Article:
Ylonda is one of dozens of support staff, mainly teacher aides, employed by BLENNZ, the Blind and Low Vision Education Network NZ, which has its own campus in Auckland as well as outreach resource teachers and support staff throughout the country. “As teacher aides, we are paid for 40 weeks, plus around five weeks’ holiday, plus the stats. There are only four or five weeks we aren’t paid, and some staff take it one step further and annualise their pay so they are paid for 52 weeks.”
At the Auckland high schools where Hancock works in an outreach unit, she sees teacher aides who are employed by the school out of its operations grant in very precarious circumstances. “They don’t even know what hours they have from day to day. Most teacher aides in New Zealand don’t know how many hours they’re going to have, sometimes from day-to-day, and certainly from term to term or year to year. It’s really hard and it means they don’t stay.”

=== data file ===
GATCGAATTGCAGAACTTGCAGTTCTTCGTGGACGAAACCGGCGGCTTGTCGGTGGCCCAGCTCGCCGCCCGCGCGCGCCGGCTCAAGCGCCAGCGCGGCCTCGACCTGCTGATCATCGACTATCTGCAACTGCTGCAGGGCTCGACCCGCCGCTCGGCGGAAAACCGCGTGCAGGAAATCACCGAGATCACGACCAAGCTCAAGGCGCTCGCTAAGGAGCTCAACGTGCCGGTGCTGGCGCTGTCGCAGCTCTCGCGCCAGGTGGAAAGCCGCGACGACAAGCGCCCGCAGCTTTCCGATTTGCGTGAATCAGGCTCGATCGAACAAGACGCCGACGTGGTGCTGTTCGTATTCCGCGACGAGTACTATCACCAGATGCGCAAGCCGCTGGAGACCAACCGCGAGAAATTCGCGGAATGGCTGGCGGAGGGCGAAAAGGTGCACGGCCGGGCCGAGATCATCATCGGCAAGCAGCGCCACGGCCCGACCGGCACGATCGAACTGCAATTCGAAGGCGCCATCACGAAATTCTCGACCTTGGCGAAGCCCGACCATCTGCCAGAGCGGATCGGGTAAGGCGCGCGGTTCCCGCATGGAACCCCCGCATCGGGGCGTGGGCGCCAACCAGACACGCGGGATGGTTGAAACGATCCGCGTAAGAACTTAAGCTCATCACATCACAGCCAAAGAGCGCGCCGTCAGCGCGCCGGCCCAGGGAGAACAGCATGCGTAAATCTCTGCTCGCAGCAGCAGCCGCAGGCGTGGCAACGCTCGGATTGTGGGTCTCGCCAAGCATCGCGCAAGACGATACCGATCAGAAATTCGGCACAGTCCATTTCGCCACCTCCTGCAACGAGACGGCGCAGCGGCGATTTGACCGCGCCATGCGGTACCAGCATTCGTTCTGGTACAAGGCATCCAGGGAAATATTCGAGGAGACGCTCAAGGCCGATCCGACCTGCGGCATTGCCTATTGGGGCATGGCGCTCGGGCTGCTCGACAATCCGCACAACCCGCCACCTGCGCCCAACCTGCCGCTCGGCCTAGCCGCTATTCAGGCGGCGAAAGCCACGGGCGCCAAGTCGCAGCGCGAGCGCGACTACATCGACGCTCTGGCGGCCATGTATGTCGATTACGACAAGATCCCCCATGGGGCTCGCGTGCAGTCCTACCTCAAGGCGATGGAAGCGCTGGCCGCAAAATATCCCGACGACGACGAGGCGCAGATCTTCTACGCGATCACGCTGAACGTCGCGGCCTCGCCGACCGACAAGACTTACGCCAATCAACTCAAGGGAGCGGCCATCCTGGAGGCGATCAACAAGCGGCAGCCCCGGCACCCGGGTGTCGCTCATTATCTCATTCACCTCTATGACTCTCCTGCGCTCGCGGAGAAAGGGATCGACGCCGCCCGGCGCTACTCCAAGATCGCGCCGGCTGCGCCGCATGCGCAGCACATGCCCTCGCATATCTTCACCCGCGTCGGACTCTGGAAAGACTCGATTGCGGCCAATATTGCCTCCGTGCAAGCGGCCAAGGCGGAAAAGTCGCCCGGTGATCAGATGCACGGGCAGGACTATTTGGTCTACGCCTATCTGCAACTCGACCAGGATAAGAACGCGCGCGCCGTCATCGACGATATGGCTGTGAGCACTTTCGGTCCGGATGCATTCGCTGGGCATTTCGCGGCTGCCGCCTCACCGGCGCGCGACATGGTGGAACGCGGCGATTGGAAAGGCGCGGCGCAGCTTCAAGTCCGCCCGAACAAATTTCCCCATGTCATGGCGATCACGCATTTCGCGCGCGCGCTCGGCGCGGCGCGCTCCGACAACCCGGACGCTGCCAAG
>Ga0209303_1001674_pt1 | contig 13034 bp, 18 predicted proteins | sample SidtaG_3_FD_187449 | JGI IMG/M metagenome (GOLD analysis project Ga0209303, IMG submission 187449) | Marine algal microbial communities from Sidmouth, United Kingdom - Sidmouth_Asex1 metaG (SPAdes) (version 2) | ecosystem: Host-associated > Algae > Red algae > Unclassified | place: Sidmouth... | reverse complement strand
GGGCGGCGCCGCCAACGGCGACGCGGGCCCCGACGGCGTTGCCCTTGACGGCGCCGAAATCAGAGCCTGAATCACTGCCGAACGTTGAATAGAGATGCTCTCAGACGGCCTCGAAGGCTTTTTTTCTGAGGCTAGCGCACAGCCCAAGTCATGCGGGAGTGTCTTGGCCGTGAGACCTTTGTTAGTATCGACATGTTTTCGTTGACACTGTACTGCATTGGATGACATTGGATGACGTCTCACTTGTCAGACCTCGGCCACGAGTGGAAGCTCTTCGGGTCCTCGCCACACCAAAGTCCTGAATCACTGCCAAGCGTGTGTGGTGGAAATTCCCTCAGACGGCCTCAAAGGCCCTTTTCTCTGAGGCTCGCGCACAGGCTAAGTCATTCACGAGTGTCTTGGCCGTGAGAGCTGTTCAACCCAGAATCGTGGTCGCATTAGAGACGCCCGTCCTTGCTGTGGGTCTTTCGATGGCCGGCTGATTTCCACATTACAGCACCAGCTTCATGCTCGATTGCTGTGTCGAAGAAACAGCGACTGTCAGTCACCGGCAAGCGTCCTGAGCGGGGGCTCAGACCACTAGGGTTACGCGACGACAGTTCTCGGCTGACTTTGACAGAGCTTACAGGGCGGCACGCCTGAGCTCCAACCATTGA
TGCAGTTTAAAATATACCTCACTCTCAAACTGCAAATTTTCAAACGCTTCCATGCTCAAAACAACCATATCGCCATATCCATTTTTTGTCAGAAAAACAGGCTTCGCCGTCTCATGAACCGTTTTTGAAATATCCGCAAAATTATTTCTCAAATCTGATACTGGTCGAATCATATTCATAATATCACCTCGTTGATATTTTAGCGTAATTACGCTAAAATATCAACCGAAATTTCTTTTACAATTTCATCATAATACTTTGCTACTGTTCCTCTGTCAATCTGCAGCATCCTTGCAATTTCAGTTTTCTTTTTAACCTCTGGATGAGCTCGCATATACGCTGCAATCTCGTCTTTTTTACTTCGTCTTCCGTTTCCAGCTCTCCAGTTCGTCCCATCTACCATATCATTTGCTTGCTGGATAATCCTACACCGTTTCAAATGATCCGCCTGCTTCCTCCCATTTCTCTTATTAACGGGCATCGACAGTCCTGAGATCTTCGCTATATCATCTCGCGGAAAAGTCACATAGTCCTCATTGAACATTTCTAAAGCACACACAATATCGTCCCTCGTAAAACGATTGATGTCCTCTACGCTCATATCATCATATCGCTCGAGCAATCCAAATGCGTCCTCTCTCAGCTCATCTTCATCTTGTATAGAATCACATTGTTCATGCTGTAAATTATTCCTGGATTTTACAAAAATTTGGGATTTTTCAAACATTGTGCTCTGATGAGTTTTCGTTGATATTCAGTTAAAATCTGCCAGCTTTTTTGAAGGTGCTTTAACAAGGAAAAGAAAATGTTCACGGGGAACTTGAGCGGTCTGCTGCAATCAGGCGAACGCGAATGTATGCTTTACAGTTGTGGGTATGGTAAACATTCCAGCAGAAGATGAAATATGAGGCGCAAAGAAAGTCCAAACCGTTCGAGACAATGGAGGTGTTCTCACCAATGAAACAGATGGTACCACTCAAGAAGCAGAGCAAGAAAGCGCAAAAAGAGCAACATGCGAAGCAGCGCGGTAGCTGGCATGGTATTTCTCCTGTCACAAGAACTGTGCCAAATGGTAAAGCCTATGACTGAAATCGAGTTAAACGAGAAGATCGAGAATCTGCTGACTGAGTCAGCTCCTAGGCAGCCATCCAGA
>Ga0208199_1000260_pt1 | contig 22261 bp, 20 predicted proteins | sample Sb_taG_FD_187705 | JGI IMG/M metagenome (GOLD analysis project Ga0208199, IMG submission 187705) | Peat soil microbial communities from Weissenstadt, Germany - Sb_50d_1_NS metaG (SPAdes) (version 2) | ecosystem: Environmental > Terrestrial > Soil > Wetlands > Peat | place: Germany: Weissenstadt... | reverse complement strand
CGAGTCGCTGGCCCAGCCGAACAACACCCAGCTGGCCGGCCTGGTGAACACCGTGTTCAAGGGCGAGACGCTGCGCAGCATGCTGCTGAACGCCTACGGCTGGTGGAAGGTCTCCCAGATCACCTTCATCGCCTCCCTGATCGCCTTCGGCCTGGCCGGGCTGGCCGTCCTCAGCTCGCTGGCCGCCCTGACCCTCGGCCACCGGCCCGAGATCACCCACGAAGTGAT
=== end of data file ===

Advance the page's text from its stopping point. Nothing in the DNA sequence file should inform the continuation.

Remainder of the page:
She says being a teacher aide to special needs students is complex work, involving things like managing medications and medical appointments, tube feeding, advanced technology, as well as one-one-one work on learning. Permanent jobs for support staff makes sense in so many ways, she says. “Let’s pull together and make it happen.”
Special education “I’m hopeful”
Like others on the Joint Initiative working party, Tiri Bailey, a Resource Teacher of Maori from Waitara in Taranaki, is very excited by all the good ideas she has come across in recent weeks. “It can include the simplest of things but these could make a huge difference. One teacher we visited said there needs to be changes to how special education funding is allocated and reviewed during that transition period from ECE to school. And that makes complete sense.”
Too often children with high needs lose their special education funding as they make the transition from ECE to schooling because of the bureaucracy and red tape, she says. “But it’s so obvious when you think about it. That is exactly the time when a child needs the extra support to make the transition from ECE to school. It did seem that the ministry people were listening to those ideas. I’m hopeful.”
ECE “huge appetite for PLD on transitions”